Friday, 9 December 2011

                                                  STUDENTS AND THE SUBJECT OF INTELLIGENCE

The process of imparting knowledge through classroom teaching is not an easy task. Teachers can tell that students are with varying degrees of perception. They can also confirm that while some students comprehend quite quickly and with ease, others need ample time to grasp what they are taught. Some are even more difficult to deal with as they hardly seem to understand what is being taught--no matter how simple it appears. Many a time, teachers are almost fed up and nearly giving up on a student, concluding that he or she may need a miraculous turn-around

to begin to grasp the arts of reading and writing.

Though intelligence is classified as  a hereditary trait, we have had instances where extremely intelligent parents have children who are unimaginably slow in understanding. The reverse is also sometimes the case. What explanations could be given to this non-transfer of intelligence from parents to offspring? Why is there a varying degree of understanding among students who were all born with no in-built mental content?

According to the works of some psychologists and philosophers, man is born mentally blank. According to the theory of Tabula rasa, man is born without any mental content. It emphasises that knowledge is gathered through experience and perception. Ibn Sina, a philosopher, stressed that 'human intellect at birth is like a blank slate and that knowledge is attained through familiarity with objects.' Others submitted that while the brain is 'programmed' to pick up spoken languages, it is not programmed to learn to read and write spontaneously; it must be acquired. Scientists too recognise that the brain is organised to process sensory inputs and that these programmed mechanisms then act to learn and refine the individuals' ability.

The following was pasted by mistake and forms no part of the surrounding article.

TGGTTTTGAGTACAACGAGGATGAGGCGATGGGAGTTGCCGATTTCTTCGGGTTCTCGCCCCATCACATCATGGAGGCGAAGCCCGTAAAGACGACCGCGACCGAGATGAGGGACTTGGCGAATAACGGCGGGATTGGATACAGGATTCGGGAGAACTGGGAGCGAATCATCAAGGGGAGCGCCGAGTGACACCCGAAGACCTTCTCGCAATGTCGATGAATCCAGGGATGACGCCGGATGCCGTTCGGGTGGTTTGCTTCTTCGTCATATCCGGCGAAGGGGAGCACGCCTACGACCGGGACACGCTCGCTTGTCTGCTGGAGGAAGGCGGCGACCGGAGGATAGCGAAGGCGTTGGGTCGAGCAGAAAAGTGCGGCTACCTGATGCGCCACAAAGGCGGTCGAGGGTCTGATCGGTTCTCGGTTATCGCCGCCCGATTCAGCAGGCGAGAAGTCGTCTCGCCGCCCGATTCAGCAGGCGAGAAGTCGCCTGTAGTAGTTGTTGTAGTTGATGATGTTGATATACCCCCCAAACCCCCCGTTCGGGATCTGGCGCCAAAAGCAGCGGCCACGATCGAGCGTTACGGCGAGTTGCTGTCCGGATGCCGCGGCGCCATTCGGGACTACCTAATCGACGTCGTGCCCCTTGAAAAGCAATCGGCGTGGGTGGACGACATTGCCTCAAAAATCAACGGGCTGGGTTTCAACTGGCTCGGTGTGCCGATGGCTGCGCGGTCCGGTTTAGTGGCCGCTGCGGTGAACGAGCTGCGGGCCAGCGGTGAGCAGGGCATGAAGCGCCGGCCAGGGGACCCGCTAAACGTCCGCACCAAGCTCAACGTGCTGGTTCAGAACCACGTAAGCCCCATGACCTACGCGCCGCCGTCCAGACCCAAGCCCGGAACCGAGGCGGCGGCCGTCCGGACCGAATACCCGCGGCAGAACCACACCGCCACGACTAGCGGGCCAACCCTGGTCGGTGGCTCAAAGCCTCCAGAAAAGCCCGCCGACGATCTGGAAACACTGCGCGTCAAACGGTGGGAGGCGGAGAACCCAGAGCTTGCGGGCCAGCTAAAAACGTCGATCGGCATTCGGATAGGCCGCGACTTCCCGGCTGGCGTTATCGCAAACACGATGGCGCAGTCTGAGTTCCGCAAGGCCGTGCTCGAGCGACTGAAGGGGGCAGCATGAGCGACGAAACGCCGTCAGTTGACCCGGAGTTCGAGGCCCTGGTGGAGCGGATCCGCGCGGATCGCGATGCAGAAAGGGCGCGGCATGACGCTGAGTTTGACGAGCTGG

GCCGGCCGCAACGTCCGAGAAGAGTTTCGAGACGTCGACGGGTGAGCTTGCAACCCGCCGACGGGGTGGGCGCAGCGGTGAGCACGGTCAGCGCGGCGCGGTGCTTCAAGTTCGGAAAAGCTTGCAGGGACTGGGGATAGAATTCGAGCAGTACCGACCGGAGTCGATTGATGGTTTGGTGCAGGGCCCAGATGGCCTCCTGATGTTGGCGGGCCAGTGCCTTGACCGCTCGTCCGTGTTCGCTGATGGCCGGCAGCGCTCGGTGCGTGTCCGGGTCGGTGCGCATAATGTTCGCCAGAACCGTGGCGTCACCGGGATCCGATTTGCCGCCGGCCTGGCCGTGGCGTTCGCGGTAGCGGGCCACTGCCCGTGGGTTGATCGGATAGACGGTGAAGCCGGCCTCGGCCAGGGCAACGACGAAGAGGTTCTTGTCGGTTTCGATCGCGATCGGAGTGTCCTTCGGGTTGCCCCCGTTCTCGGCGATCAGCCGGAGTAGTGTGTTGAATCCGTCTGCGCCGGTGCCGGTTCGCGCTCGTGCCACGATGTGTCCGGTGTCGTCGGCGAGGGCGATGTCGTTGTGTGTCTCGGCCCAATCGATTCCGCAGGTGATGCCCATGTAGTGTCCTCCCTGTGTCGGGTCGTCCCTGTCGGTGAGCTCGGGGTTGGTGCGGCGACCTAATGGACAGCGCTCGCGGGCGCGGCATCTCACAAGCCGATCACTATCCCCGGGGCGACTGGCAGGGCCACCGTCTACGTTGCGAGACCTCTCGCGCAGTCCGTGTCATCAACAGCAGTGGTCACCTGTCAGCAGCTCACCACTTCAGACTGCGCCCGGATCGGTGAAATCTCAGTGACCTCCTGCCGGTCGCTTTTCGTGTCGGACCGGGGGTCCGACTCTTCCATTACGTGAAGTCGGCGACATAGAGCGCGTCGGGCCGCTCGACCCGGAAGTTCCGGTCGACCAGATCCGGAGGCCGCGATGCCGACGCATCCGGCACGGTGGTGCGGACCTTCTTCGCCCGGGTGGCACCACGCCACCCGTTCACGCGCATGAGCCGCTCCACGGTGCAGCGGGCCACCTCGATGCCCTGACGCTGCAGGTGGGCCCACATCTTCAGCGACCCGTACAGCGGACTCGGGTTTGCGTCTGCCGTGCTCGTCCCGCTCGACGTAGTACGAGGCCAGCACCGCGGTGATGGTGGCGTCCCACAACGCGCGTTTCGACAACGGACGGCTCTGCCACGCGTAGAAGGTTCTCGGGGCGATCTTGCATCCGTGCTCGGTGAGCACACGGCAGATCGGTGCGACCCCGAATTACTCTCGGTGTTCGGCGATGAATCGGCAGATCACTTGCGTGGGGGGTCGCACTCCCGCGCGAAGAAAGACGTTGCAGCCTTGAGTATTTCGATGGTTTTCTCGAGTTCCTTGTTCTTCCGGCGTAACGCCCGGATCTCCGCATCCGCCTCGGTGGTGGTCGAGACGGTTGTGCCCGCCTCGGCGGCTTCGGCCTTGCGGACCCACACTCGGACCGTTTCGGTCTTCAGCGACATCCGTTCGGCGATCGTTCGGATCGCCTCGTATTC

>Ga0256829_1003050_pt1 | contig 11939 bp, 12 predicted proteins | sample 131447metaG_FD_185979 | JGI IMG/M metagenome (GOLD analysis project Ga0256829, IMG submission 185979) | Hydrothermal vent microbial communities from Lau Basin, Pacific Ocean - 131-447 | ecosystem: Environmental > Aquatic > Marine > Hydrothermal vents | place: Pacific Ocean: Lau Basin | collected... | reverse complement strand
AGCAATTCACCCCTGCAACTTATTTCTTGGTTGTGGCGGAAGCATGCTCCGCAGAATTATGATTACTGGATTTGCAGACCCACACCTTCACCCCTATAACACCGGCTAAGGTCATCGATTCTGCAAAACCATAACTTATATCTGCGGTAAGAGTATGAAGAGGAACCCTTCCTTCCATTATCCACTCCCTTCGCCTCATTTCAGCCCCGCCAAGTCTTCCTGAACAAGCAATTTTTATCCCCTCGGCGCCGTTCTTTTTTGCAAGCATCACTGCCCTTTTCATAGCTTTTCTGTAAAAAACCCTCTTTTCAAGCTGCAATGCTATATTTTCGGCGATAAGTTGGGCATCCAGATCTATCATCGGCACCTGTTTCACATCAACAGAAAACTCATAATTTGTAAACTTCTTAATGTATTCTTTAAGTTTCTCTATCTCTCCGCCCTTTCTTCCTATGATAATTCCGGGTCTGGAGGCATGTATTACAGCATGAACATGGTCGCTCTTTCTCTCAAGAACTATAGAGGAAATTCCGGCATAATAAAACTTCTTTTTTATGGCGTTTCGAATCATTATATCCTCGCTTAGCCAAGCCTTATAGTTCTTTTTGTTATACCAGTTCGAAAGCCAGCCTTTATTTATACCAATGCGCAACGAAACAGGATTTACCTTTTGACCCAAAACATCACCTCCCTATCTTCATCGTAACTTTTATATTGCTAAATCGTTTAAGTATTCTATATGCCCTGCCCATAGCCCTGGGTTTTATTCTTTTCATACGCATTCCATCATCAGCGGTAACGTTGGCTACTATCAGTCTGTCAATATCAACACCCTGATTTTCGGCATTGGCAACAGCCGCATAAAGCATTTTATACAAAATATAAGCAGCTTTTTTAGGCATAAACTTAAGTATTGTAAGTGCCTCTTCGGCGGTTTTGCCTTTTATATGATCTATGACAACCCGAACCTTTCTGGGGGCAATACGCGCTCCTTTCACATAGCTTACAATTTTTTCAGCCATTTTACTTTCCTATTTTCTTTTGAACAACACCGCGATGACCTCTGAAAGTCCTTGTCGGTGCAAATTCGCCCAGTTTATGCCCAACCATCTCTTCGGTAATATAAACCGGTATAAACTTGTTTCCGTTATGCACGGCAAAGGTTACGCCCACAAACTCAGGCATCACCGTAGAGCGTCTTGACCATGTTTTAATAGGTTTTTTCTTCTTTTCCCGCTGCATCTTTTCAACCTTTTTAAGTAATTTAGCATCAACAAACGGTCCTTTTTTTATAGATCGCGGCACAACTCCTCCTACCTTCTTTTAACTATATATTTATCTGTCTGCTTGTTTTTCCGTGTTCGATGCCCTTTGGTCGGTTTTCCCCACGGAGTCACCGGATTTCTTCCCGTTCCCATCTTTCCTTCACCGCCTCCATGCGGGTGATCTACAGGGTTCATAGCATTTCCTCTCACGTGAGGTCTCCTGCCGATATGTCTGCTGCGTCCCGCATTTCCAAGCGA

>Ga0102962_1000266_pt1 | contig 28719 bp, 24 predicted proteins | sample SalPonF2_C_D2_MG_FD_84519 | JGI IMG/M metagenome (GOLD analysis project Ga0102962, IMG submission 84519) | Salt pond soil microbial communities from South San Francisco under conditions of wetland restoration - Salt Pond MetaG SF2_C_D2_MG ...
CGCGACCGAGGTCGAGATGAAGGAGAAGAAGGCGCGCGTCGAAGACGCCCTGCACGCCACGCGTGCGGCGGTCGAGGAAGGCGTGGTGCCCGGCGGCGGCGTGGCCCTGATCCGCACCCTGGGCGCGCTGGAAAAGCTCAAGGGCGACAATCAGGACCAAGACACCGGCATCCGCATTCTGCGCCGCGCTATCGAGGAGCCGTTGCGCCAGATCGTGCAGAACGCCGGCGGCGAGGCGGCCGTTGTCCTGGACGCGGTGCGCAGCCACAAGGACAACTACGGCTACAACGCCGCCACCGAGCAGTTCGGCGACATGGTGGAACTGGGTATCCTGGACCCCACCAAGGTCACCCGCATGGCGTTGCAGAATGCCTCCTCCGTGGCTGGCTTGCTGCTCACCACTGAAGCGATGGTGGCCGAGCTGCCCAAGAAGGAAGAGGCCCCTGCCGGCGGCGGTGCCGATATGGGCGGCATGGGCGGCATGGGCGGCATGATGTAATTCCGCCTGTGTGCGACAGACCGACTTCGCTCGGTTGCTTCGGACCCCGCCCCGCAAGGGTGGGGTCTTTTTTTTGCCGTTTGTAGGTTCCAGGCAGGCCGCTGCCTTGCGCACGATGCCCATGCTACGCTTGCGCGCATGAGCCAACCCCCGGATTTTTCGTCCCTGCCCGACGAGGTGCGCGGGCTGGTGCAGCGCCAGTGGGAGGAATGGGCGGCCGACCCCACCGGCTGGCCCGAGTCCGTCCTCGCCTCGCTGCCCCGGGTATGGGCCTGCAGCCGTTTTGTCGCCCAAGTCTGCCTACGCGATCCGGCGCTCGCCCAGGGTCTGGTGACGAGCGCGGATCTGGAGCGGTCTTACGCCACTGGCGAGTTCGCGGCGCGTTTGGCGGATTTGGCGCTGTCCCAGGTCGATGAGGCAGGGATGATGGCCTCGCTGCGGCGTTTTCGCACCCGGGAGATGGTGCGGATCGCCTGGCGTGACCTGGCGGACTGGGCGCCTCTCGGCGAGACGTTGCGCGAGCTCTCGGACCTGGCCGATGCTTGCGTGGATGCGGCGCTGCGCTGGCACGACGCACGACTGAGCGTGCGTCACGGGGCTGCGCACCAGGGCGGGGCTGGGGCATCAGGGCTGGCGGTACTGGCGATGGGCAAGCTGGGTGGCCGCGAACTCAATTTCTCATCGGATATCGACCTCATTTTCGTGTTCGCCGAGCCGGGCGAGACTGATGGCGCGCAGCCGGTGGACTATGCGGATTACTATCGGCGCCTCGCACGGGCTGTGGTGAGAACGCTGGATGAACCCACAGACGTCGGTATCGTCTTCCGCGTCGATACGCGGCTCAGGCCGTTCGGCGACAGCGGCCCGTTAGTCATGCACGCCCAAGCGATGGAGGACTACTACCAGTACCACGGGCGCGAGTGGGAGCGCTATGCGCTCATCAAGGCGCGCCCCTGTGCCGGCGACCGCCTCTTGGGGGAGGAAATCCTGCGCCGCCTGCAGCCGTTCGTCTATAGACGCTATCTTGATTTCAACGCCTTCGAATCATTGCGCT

From the foregoing arguments and my encounters with students, I have come to conclude that every child in the nursery was born mentally equal, but not as to the rate of perception and acuity. It may not be incorrect to assert that acuity and the varying rates of perception are some of the fundamental factors that contribute to students' varied academic performances.
In schools, there is a category of students who could be best described as fast learners. Some others need greater attention and time to comprehend subjects taught while the third class of students are difficult to teach. Rarely though, the difficult-to-teach students undergo a spontaneous turn-around to become fast learners overnight.

In schools generally, the average and slow learners are in the majority. Slow-learning in a student could be detected at an early age. Such students need special treatments and attention. They should be handled tenderly rather than being punished for not being eggheads. Admittedly, teaching slow learner could be a herculean task, patience should be the watchword in handling such students. They should not be coerced to learn or even denied of  the privileges rightly due to them. In addition too, they should be allowed to play as all work without play could make them even duller. A reward system could be devised to encourage them whenever there is a perceived improvement in their learning. Notwithstanding our society that glorifies certificates at the expense of competence, technical education is also a viable option. Learning is a gradual process and the list of suggestions is inexhaustible.        

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